Inflammation is a highly regulated process involved both in the response to pathogens as well as in tissue homeostasis. In recent years, a complex network of proteins in charge of inflammation control has been revealed by the study of hereditary periodic fever syndromes. Most of these proteins belong to a few families and share the capability of sensing pathogen-associated and damageassociated molecular patterns. By interacting with each other, these proteins participate in the assembly of molecular platforms, called inflammasomes, which ultimately lead to the activation of cytokines, to the transcription of inflammatory genes or to the induction of cell apoptosis. Among hereditary periodic fever syndromes, mevalonate kinase deficiency (MKD) is the sole in which the phenotype did not directly associate with a deficiency of these proteins, but with a metabolic defect of the mevalonate pathway, highlighting the importance of this metabolic pathway in the inflammation control. Noteworthy, drugs acting on this pathway can greatly influence the inflammatory response. The modulation of inflammation by mevalonate pathway is of interest, since it may involve mechanisms not directly referable to inflammasomes. MKD provides a model to study these mechanisms and possibly to develop new classes of anti-inflammatory drugs.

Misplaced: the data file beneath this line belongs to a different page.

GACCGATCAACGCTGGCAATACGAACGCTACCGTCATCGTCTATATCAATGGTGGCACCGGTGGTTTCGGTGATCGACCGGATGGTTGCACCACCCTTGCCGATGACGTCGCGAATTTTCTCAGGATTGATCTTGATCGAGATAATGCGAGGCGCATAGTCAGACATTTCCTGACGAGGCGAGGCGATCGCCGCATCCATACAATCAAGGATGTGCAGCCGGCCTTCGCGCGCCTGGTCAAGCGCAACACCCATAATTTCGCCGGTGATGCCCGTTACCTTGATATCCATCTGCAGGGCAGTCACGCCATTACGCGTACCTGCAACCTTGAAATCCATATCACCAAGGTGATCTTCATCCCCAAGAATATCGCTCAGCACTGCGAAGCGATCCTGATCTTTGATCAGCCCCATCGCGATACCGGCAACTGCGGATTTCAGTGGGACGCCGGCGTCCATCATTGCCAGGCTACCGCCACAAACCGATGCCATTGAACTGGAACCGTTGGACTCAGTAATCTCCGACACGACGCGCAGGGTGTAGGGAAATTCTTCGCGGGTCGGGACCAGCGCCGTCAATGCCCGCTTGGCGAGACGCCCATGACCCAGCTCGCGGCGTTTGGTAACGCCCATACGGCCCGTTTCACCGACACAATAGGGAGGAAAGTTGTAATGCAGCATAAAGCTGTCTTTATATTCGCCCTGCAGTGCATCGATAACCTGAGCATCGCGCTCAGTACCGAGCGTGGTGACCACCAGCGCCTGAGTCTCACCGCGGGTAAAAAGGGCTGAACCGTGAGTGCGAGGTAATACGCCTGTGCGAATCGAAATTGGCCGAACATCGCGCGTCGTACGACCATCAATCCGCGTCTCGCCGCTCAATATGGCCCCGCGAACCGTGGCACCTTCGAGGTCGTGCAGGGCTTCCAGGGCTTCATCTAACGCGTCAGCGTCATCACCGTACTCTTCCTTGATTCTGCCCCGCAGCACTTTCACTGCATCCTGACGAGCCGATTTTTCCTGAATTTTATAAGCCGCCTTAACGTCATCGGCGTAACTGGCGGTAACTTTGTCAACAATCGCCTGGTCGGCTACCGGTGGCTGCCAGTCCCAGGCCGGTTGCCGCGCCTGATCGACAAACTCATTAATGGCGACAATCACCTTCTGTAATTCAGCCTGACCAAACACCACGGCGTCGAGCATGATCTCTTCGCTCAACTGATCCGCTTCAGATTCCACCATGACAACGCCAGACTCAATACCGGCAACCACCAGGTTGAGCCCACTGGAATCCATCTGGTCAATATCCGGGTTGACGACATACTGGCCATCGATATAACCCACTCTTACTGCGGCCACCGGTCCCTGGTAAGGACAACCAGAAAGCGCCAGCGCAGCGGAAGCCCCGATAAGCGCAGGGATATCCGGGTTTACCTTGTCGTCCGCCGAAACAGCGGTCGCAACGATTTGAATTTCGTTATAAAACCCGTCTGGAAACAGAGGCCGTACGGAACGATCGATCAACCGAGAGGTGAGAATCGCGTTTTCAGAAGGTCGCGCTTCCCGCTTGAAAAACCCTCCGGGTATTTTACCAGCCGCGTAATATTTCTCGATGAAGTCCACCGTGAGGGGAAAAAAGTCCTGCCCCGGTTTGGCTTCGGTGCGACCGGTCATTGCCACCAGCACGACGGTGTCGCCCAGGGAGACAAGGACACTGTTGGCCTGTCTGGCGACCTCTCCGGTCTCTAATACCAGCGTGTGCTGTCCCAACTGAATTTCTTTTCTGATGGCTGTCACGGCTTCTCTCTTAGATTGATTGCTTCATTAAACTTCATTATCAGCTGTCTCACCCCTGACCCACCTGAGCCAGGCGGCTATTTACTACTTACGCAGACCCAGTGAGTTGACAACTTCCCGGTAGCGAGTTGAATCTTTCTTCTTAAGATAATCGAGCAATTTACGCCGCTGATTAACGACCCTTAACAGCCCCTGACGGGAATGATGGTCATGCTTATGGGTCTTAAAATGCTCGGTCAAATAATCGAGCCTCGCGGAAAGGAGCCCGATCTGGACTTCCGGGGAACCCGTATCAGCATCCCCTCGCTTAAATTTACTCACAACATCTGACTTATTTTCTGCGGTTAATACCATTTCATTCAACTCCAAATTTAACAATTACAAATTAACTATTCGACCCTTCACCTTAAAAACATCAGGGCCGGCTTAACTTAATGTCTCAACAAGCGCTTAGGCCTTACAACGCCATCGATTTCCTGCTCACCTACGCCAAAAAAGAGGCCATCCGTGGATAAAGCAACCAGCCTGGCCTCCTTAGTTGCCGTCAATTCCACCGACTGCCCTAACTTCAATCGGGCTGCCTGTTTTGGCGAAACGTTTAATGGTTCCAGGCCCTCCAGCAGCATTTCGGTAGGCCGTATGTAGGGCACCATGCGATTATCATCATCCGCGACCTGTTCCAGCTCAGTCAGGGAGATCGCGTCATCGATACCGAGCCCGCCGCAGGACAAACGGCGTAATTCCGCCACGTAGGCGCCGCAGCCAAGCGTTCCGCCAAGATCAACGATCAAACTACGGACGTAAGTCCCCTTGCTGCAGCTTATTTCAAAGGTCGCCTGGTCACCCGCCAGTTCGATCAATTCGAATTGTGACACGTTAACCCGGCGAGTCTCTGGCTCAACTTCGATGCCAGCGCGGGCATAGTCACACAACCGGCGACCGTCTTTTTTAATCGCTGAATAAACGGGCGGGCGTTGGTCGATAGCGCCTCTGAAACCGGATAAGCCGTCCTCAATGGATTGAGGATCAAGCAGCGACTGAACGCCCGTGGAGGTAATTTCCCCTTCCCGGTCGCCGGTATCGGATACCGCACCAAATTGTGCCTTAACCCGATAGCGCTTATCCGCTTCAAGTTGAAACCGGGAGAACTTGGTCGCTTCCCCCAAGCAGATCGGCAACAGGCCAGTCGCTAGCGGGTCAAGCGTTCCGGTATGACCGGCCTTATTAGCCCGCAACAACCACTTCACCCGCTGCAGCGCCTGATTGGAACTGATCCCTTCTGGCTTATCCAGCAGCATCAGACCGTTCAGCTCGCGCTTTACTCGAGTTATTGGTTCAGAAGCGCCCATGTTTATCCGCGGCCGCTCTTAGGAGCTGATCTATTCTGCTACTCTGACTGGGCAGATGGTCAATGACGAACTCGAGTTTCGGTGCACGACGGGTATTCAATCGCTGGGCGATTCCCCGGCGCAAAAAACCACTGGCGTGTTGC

ASJC Scopus subject areas
- Drug Discovery